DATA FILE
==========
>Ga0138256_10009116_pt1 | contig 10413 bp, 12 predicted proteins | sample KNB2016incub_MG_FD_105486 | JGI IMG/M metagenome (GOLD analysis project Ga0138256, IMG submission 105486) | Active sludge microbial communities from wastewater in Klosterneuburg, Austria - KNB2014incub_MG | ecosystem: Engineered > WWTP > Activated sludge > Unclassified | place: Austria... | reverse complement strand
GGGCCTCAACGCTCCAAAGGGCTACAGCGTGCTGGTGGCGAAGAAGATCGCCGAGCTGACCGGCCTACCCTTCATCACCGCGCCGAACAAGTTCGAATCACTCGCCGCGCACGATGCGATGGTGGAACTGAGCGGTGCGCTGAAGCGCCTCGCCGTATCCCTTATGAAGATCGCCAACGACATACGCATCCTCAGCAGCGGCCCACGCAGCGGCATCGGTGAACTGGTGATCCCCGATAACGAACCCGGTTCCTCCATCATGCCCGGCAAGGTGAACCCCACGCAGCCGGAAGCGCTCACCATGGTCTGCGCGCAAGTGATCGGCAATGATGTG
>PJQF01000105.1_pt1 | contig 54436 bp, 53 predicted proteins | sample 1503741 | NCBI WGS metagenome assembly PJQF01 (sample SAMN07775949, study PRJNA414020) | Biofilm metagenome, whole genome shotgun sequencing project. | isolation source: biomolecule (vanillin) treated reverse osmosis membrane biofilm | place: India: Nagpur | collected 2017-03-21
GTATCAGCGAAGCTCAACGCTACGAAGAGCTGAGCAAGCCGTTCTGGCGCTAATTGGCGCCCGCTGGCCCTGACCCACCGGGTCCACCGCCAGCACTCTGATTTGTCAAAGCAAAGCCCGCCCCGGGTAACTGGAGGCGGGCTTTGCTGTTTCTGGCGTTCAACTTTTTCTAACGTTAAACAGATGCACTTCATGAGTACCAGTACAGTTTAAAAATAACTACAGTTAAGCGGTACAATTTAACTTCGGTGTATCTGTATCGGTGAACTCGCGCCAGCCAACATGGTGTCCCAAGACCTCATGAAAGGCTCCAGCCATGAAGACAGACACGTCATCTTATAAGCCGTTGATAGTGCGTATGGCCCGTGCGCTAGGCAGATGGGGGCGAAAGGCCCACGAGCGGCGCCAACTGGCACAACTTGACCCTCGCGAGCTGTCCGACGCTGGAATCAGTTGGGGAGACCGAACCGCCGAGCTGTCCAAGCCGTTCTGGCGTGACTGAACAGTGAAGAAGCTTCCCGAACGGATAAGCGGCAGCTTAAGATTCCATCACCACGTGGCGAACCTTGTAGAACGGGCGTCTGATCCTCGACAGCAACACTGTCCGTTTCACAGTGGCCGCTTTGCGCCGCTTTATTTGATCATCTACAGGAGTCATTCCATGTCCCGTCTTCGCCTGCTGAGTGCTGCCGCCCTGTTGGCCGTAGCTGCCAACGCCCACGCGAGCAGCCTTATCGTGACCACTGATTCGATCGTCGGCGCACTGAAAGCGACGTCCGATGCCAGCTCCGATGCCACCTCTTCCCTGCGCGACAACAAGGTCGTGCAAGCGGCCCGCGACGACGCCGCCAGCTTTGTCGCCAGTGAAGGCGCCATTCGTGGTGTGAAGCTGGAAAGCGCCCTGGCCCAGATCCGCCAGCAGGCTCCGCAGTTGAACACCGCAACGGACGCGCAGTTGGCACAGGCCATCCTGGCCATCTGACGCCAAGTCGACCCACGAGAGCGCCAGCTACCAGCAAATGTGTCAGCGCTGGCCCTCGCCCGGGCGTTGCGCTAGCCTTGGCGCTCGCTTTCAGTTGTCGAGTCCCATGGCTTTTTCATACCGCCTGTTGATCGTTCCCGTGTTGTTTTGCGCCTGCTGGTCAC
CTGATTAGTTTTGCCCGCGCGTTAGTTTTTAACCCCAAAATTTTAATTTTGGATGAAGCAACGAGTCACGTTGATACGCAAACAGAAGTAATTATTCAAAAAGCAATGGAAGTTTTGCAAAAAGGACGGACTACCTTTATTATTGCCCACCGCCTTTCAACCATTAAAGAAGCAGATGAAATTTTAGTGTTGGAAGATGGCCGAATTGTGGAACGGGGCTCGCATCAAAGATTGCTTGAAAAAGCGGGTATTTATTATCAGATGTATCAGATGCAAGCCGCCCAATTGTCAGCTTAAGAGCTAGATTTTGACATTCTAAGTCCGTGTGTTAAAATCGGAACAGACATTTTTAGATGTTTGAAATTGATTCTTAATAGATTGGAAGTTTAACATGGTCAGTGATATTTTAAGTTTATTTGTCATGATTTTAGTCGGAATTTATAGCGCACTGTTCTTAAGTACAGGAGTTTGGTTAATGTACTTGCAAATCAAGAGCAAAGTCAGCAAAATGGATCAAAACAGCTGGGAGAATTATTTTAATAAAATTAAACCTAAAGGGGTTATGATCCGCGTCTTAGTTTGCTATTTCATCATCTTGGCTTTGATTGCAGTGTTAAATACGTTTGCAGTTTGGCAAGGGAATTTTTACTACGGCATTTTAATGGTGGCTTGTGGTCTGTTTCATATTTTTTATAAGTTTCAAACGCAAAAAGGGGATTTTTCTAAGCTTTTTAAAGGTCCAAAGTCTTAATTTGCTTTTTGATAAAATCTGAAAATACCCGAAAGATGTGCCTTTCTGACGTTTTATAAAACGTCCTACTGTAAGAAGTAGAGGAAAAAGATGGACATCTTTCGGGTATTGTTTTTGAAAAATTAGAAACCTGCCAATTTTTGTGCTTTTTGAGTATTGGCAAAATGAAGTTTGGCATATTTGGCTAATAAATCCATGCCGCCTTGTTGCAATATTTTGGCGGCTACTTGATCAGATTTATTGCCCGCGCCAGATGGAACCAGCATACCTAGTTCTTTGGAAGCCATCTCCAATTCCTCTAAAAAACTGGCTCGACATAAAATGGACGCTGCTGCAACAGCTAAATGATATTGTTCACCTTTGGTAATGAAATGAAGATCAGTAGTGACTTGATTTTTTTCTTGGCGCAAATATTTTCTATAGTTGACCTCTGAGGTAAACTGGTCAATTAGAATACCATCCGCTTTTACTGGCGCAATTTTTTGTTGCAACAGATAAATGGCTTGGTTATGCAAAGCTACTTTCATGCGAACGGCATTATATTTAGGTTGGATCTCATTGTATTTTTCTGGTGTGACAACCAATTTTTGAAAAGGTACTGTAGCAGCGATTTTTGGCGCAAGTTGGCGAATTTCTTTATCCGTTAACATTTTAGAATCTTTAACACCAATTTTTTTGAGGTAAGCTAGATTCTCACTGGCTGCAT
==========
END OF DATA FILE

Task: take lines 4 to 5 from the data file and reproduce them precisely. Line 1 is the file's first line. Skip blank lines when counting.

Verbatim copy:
GTATCAGCGAAGCTCAACGCTACGAAGAGCTGAGCAAGCCGTTCTGGCGCTAATTGGCGCCCGCTGGCCCTGACCCACCGGGTCCACCGCCAGCACTCTGATTTGTCAAAGCAAAGCCCGCCCCGGGTAACTGGAGGCGGGCTTTGCTGTTTCTGGCGTTCAACTTTTTCTAACGTTAAACAGATGCACTTCATGAGTACCAGTACAGTTTAAAAATAACTACAGTTAAGCGGTACAATTTAACTTCGGTGTATCTGTATCGGTGAACTCGCGCCAGCCAACATGGTGTCCCAAGACCTCATGAAAGGCTCCAGCCATGAAGACAGACACGTCATCTTATAAGCCGTTGATAGTGCGTATGGCCCGTGCGCTAGGCAGATGGGGGCGAAAGGCCCACGAGCGGCGCCAACTGGCACAACTTGACCCTCGCGAGCTGTCCGACGCTGGAATCAGTTGGGGAGACCGAACCGCCGAGCTGTCCAAGCCGTTCTGGCGTGACTGAACAGTGAAGAAGCTTCCCGAACGGATAAGCGGCAGCTTAAGATTCCATCACCACGTGGCGAACCTTGTAGAACGGGCGTCTGATCCTCGACAGCAACACTGTCCGTTTCACAGTGGCCGCTTTGCGCCGCTTTATTTGATCATCTACAGGAGTCATTCCATGTCCCGTCTTCGCCTGCTGAGTGCTGCCGCCCTGTTGGCCGTAGCTGCCAACGCCCACGCGAGCAGCCTTATCGTGACCACTGATTCGATCGTCGGCGCACTGAAAGCGACGTCCGATGCCAGCTCCGATGCCACCTCTTCCCTGCGCGACAACAAGGTCGTGCAAGCGGCCCGCGACGACGCCGCCAGCTTTGTCGCCAGTGAAGGCGCCATTCGTGGTGTGAAGCTGGAAAGCGCCCTGGCCCAGATCCGCCAGCAGGCTCCGCAGTTGAACACCGCAACGGACGCGCAGTTGGCACAGGCCATCCTGGCCATCTGACGCCAAGTCGACCCACGAGAGCGCCAGCTACCAGCAAATGTGTCAGCGCTGGCCCTCGCCCGGGCGTTGCGCTAGCCTTGGCGCTCGCTTTCAGTTGTCGAGTCCCATGGCTTTTTCATACCGCCTGTTGATCGTTCCCGTGTTGTTTTGCGCCTGCTGGTCAC
CTGATTAGTTTTGCCCGCGCGTTAGTTTTTAACCCCAAAATTTTAATTTTGGATGAAGCAACGAGTCACGTTGATACGCAAACAGAAGTAATTATTCAAAAAGCAATGGAAGTTTTGCAAAAAGGACGGACTACCTTTATTATTGCCCACCGCCTTTCAACCATTAAAGAAGCAGATGAAATTTTAGTGTTGGAAGATGGCCGAATTGTGGAACGGGGCTCGCATCAAAGATTGCTTGAAAAAGCGGGTATTTATTATCAGATGTATCAGATGCAAGCCGCCCAATTGTCAGCTTAAGAGCTAGATTTTGACATTCTAAGTCCGTGTGTTAAAATCGGAACAGACATTTTTAGATGTTTGAAATTGATTCTTAATAGATTGGAAGTTTAACATGGTCAGTGATATTTTAAGTTTATTTGTCATGATTTTAGTCGGAATTTATAGCGCACTGTTCTTAAGTACAGGAGTTTGGTTAATGTACTTGCAAATCAAGAGCAAAGTCAGCAAAATGGATCAAAACAGCTGGGAGAATTATTTTAATAAAATTAAACCTAAAGGGGTTATGATCCGCGTCTTAGTTTGCTATTTCATCATCTTGGCTTTGATTGCAGTGTTAAATACGTTTGCAGTTTGGCAAGGGAATTTTTACTACGGCATTTTAATGGTGGCTTGTGGTCTGTTTCATATTTTTTATAAGTTTCAAACGCAAAAAGGGGATTTTTCTAAGCTTTTTAAAGGTCCAAAGTCTTAATTTGCTTTTTGATAAAATCTGAAAATACCCGAAAGATGTGCCTTTCTGACGTTTTATAAAACGTCCTACTGTAAGAAGTAGAGGAAAAAGATGGACATCTTTCGGGTATTGTTTTTGAAAAATTAGAAACCTGCCAATTTTTGTGCTTTTTGAGTATTGGCAAAATGAAGTTTGGCATATTTGGCTAATAAATCCATGCCGCCTTGTTGCAATATTTTGGCGGCTACTTGATCAGATTTATTGCCCGCGCCAGATGGAACCAGCATACCTAGTTCTTTGGAAGCCATCTCCAATTCCTCTAAAAAACTGGCTCGACATAAAATGGACGCTGCTGCAACAGCTAAATGATATTGTTCACCTTTGGTAATGAAATGAAGATCAGTAGTGACTTGATTTTTTTCTTGGCGCAAATATTTTCTATAGTTGACCTCTGAGGTAAACTGGTCAATTAGAATACCATCCGCTTTTACTGGCGCAATTTTTTGTTGCAACAGATAAATGGCTTGGTTATGCAAAGCTACTTTCATGCGAACGGCATTATATTTAGGTTGGATCTCATTGTATTTTTCTGGTGTGACAACCAATTTTTGAAAAGGTACTGTAGCAGCGATTTTTGGCGCAAGTTGGCGAATTTCTTTATCCGTTAACATTTTAGAATCTTTAACACCAATTTTTTTGAGGTAAGCTAGATTCTCACTGGCTGCAT